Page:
In the middle of this context, there then comes an input that is not related to the current context. Some people will correctly re-establish a new context, imitrex rxlist while others will act more automatically and “fail” this question. The wrong heuristic employed means the wrong answer given, or the right answer given accidentally.
This may explain why people don’t fail the trap when it is the first item on the questionnaire: the entire context (task, outcome, and input) hasn’t yet been set. The first-item trap merely measures a background level of inattention – the fewer than 5% expected.
(The trap itself is causing the failure)
The conclusion is that the trap is not uncovering pre-existing inattention – rather the trap itself is causing the failure.
The key to understanding what drives the failure is not to look at the outcome, but to watch and time the processes involved that lead to the outcome. To do this, we had to recreate the Burke experiment.
Our results further showed that the time taken over the first item (that is the time taken to read the context, absorb the output, take in the first input, and respond) is 60% higher when that item is a trap and not a cognitively fully-specified item. We also see that those who saw a trap up front need to take longer over the next item as the (correct) mental schema is re-established. From the third item onwards, the two groups process items at the same speed.
This speed is maintained all the way to the trap buried in the grid. At this point, those who “pass” the trap slow down and take twice as long as those who “fail” – the failures treat this trap as if it were an ordinary item in the grid and use heuristics to answer the question.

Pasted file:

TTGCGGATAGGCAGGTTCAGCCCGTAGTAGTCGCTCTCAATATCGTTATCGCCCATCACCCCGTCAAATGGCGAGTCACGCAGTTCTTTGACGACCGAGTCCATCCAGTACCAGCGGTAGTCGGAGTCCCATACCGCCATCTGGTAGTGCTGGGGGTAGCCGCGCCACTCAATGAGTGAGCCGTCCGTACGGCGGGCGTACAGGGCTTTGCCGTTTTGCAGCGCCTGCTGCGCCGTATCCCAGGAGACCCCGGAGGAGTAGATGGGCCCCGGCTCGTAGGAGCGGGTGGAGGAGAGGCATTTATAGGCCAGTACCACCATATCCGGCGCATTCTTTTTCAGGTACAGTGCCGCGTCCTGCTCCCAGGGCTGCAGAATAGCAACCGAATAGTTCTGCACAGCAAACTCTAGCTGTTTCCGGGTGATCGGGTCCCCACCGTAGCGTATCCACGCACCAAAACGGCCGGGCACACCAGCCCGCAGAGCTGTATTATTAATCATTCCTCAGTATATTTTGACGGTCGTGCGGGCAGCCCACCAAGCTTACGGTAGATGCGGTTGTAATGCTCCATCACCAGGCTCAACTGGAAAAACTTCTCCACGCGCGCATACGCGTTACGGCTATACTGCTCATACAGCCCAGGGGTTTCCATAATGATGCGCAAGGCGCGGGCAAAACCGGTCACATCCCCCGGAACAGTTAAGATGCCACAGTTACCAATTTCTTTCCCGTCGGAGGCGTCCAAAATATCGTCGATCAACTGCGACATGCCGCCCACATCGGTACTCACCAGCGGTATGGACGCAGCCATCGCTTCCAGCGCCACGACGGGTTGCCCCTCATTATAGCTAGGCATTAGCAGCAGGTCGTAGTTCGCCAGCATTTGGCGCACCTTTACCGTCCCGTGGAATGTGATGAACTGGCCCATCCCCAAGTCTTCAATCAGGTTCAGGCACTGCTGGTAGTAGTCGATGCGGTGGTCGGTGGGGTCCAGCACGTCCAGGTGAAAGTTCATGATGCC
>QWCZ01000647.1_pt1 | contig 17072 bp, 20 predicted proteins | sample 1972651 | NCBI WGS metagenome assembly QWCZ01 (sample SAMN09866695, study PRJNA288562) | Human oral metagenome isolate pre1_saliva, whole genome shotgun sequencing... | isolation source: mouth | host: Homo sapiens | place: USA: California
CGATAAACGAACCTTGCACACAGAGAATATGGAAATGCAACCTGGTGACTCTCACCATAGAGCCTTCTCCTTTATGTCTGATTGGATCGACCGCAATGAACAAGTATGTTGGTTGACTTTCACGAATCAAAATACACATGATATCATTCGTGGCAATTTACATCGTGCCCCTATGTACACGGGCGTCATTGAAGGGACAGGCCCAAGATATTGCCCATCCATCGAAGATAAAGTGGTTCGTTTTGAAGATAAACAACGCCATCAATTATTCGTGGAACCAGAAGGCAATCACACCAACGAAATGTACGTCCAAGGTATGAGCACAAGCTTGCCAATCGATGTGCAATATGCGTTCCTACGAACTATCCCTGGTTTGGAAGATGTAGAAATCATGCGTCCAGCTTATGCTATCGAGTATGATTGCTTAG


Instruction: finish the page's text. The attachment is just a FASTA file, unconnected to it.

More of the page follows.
However, when the trap was presented deep into the questionnaire as a standalone question rather than part of a grid, the failure rate was only 4% instead of 19%.
(It is the grid that is 111 responsible for the failure and not the respondent)
That it is possible for 96% of a sample to correctly follow this direct instruction when presented singly, when 19% fail it in the context of grid, with all other things being equal, must suggest that it is the grid that is responsible for the failure and not the respondent.
In the view of this author, this is yet another reason why grids have no place in market research. As Don Dillman warned us long ago, “if the sponsor [client] wants individuals to contemplate each item separately, it is advisable to present each of them as individual items.”
It is clear that an inability to follow a direct instruction is a natural human behaviour, well described by the theory of cognitive underspecification. If our trap question was a good measure of inattention, it would measure it anywhere within a grid or anywhere outside a grid. It patently does not, and therefore the trap cannot be measuring inattention.
In addition, trap failure rates do not necessarily indicate an ongoing absence of attention on the part of the respondent; they simply cannot help themselves. And, indeed, neither could we if we were to complete our own surveys.
SSI recommends not using grids at all in questionnaires and, if we must, not inserting “attention traps” in the middle of them and thereby unfairly penalizing large numbers of respondents.
By Pete Cape, SSI Global Knowledge Director
First published in Asia Research Magazine, Q1 2014